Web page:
To a double water gun salute from three accompanying tugboats, Fathom’s Adonia set sail from Miami for Havana at 3:55 p.m. on Sunday afternoon.

The departure marked the first time in the history of the modern cruise industry that a ship has journeyed from the U.S. to Cuba.

 Several leisure boats, approximately a half-dozen police boats and one anti-Castro protest boat also made watch from just off Miami’s downtown as the Adonia began the 192-mile journey to Havana. The ship was expected to reach the Cuban capital at approximately 8 a.m. Monday morning.

Speaking to the media a couple of hours before departure, Carnival Corp. CEO Arnold Donald said that the company is privileged to be the first to cruise between the former Cold War nemeses. He added his view that the opening of cruise traffic between the U.S. and Cuba would contribute to international understanding and “the human spirit.”

After arriving in Cuba with much fanfare Monday, many passengers on Fathom’s Adonia took walking tours of Old Havana.

The ship’s 700 passengers disembarked in the late morning after an exuberant trip through Havana Harbor, during which they were cheered by locals standing along the seaside promenade, the Malecon.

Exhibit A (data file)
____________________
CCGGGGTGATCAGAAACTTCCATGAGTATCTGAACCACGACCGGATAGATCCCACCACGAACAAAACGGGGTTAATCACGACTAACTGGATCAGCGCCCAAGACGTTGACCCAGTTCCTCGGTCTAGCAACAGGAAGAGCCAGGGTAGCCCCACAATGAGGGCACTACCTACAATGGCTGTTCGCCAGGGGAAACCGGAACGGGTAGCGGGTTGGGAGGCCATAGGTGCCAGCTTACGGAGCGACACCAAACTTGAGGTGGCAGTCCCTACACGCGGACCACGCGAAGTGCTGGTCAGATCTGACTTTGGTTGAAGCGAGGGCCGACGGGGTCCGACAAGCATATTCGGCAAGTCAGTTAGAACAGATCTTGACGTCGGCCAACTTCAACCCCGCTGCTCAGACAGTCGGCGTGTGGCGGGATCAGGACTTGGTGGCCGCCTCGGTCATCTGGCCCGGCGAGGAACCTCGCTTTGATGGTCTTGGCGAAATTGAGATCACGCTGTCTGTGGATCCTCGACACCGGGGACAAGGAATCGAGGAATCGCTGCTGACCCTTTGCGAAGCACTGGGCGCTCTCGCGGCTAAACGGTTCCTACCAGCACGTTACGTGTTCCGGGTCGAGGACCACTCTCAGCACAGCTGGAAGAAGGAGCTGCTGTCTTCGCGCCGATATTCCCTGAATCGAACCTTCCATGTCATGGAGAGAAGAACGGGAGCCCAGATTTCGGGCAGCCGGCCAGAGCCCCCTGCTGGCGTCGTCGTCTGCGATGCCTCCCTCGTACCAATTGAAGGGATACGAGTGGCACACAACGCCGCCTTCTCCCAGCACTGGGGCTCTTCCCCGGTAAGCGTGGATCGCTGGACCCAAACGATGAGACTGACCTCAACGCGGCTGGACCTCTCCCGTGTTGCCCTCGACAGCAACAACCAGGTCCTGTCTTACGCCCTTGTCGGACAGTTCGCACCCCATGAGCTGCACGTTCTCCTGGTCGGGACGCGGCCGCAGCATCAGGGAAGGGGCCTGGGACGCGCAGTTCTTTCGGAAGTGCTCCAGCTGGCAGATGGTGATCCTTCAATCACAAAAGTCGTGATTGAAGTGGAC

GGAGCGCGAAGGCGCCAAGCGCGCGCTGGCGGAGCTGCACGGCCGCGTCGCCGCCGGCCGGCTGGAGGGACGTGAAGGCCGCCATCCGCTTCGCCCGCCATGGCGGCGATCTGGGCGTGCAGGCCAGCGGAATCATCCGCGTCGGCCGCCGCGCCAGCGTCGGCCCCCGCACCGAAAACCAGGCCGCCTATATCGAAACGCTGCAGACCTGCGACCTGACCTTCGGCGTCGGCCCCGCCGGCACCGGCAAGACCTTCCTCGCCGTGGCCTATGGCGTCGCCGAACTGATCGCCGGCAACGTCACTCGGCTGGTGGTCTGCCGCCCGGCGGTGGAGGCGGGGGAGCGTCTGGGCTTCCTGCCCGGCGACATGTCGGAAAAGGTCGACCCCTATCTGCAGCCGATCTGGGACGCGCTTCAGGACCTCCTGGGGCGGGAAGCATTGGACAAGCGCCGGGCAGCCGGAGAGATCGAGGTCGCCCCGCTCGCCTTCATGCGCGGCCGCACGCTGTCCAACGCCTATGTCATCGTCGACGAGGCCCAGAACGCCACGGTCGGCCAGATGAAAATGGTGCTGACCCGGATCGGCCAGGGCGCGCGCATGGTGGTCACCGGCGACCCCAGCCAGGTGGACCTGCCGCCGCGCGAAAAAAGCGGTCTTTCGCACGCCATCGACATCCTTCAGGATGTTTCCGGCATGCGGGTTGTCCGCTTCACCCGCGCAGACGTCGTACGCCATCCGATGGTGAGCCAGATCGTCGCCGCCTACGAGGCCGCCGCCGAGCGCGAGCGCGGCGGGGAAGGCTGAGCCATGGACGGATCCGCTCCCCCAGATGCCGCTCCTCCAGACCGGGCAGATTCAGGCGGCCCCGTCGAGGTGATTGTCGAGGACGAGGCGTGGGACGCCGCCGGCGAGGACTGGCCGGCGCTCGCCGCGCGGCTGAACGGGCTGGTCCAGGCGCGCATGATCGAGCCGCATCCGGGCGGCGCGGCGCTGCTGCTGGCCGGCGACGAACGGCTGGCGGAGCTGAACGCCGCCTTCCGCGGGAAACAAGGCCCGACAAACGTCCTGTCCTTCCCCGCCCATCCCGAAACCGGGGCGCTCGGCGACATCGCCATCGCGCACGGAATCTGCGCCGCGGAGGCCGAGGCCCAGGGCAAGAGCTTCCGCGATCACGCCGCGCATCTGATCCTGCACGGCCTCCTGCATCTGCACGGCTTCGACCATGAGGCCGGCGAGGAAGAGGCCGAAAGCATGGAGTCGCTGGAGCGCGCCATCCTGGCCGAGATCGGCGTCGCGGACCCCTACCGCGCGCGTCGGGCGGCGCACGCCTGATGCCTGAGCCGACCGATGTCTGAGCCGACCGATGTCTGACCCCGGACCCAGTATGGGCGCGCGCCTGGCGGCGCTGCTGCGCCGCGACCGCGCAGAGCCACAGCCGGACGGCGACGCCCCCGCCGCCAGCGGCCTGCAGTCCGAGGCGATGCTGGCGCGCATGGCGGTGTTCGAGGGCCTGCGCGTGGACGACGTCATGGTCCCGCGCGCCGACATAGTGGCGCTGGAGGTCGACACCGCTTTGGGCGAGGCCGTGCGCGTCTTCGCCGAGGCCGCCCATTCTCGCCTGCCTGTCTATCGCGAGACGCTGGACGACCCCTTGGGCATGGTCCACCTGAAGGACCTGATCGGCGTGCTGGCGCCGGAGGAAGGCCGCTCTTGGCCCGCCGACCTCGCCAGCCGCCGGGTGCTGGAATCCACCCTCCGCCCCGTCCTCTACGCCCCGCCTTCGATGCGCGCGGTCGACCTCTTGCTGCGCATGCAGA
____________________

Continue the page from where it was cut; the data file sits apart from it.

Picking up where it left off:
The customs process at Havana’s Terminal Sierra Maestra San Francisco was orderly and quick. But the scene on the street just outside the terminal was far more hectic.

 

A throng of Cubans applauded boisterously as the first group of passengers from the U.S. to exit the terminal in more than five decades crossed Avenida Del Puerto into the neighborhood of Old Havana. And the applause continued for subsequent groups of passengers, who were greeted like celebrities as they passed through the center of the crowd, shaking hands, slapping five and accepting various salutes of welcome from the assembled locals.

 

The end of the fanfare brought the first shore excursion for the new Fathom Cuba cruise. Guides from the operator Havantur took passengers through the Plaza de Armas, where Havana was founded in 1519, and eventually to three other plazas in Old Havana, known in Spanish as La Habana Vieja. A Unesco World Heritage site, Old Havana features a fascinating mix of beautifully restored Spanish colonial buildings sitting in close proximity to colonials in severe states of disrepair.

In addition to offering a lesson in early Cuban history, the walking tour featured a stop for a multi-course lunch as well as a visit to the Palacio de la Artesania marketplace, where shops sold Cuban rum, cigars, perfume, cosmetics, local woodwork and other crafts.

The excursion lasted most of the afternoon, including the lunch stop of more than an hour that also served as a happy respite from the heat.